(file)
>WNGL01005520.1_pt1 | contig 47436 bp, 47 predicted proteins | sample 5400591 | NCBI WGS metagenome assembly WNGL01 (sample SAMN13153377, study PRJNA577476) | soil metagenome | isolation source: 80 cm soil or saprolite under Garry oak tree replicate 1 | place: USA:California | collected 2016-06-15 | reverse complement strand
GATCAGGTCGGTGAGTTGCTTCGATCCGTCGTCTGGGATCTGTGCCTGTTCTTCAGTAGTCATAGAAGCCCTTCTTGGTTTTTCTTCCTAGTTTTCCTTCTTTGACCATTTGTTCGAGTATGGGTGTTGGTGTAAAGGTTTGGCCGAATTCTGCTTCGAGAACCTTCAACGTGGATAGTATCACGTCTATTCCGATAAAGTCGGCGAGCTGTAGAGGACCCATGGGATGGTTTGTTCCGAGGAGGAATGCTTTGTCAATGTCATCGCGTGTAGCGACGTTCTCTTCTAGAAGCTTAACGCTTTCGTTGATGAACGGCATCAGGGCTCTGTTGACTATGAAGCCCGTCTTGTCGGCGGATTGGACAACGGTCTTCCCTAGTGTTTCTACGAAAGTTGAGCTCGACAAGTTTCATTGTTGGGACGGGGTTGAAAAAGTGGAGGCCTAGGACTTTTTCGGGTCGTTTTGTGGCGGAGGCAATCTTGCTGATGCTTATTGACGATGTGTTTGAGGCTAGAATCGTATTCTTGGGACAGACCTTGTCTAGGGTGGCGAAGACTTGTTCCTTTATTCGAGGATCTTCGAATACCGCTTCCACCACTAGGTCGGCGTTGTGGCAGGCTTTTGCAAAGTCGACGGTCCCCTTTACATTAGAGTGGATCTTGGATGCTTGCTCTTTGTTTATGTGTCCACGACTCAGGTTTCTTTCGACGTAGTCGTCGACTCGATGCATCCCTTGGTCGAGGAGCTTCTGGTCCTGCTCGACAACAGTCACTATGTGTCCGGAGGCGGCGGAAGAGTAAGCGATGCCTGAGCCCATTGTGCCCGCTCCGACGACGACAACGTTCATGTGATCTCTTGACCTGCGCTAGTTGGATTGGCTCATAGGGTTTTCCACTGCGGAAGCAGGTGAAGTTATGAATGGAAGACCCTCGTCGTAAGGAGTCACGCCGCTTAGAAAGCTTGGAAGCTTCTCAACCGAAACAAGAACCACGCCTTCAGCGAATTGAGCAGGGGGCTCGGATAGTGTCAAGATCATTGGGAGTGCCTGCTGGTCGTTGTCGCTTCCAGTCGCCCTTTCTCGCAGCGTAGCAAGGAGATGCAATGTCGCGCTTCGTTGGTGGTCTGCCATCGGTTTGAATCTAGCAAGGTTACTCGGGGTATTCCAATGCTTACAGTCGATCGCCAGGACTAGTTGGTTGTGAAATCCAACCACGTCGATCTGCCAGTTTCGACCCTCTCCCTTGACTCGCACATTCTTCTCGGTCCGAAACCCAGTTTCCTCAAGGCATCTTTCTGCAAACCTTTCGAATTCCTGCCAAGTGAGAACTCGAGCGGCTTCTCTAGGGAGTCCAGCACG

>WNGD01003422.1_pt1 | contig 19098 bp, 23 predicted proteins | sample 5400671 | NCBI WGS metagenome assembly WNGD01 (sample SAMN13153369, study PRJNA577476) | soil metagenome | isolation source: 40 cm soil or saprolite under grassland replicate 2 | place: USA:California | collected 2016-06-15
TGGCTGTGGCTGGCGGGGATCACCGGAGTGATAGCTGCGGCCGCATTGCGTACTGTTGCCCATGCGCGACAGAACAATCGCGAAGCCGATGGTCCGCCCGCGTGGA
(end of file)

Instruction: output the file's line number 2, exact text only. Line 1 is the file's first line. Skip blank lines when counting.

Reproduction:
GATCAGGTCGGTGAGTTGCTTCGATCCGTCGTCTGGGATCTGTGCCTGTTCTTCAGTAGTCATAGAAGCCCTTCTTGGTTTTTCTTCCTAGTTTTCCTTCTTTGACCATTTGTTCGAGTATGGGTGTTGGTGTAAAGGTTTGGCCGAATTCTGCTTCGAGAACCTTCAACGTGGATAGTATCACGTCTATTCCGATAAAGTCGGCGAGCTGTAGAGGACCCATGGGATGGTTTGTTCCGAGGAGGAATGCTTTGTCAATGTCATCGCGTGTAGCGACGTTCTCTTCTAGAAGCTTAACGCTTTCGTTGATGAACGGCATCAGGGCTCTGTTGACTATGAAGCCCGTCTTGTCGGCGGATTGGACAACGGTCTTCCCTAGTGTTTCTACGAAAGTTGAGCTCGACAAGTTTCATTGTTGGGACGGGGTTGAAAAAGTGGAGGCCTAGGACTTTTTCGGGTCGTTTTGTGGCGGAGGCAATCTTGCTGATGCTTATTGACGATGTGTTTGAGGCTAGAATCGTATTCTTGGGACAGACCTTGTCTAGGGTGGCGAAGACTTGTTCCTTTATTCGAGGATCTTCGAATACCGCTTCCACCACTAGGTCGGCGTTGTGGCAGGCTTTTGCAAAGTCGACGGTCCCCTTTACATTAGAGTGGATCTTGGATGCTTGCTCTTTGTTTATGTGTCCACGACTCAGGTTTCTTTCGACGTAGTCGTCGACTCGATGCATCCCTTGGTCGAGGAGCTTCTGGTCCTGCTCGACAACAGTCACTATGTGTCCGGAGGCGGCGGAAGAGTAAGCGATGCCTGAGCCCATTGTGCCCGCTCCGACGACGACAACGTTCATGTGATCTCTTGACCTGCGCTAGTTGGATTGGCTCATAGGGTTTTCCACTGCGGAAGCAGGTGAAGTTATGAATGGAAGACCCTCGTCGTAAGGAGTCACGCCGCTTAGAAAGCTTGGAAGCTTCTCAACCGAAACAAGAACCACGCCTTCAGCGAATTGAGCAGGGGGCTCGGATAGTGTCAAGATCATTGGGAGTGCCTGCTGGTCGTTGTCGCTTCCAGTCGCCCTTTCTCGCAGCGTAGCAAGGAGATGCAATGTCGCGCTTCGTTGGTGGTCTGCCATCGGTTTGAATCTAGCAAGGTTACTCGGGGTATTCCAATGCTTACAGTCGATCGCCAGGACTAGTTGGTTGTGAAATCCAACCACGTCGATCTGCCAGTTTCGACCCTCTCCCTTGACTCGCACATTCTTCTCGGTCCGAAACCCAGTTTCCTCAAGGCATCTTTCTGCAAACCTTTCGAATTCCTGCCAAGTGAGAACTCGAGCGGCTTCTCTAGGGAGTCCAGCACG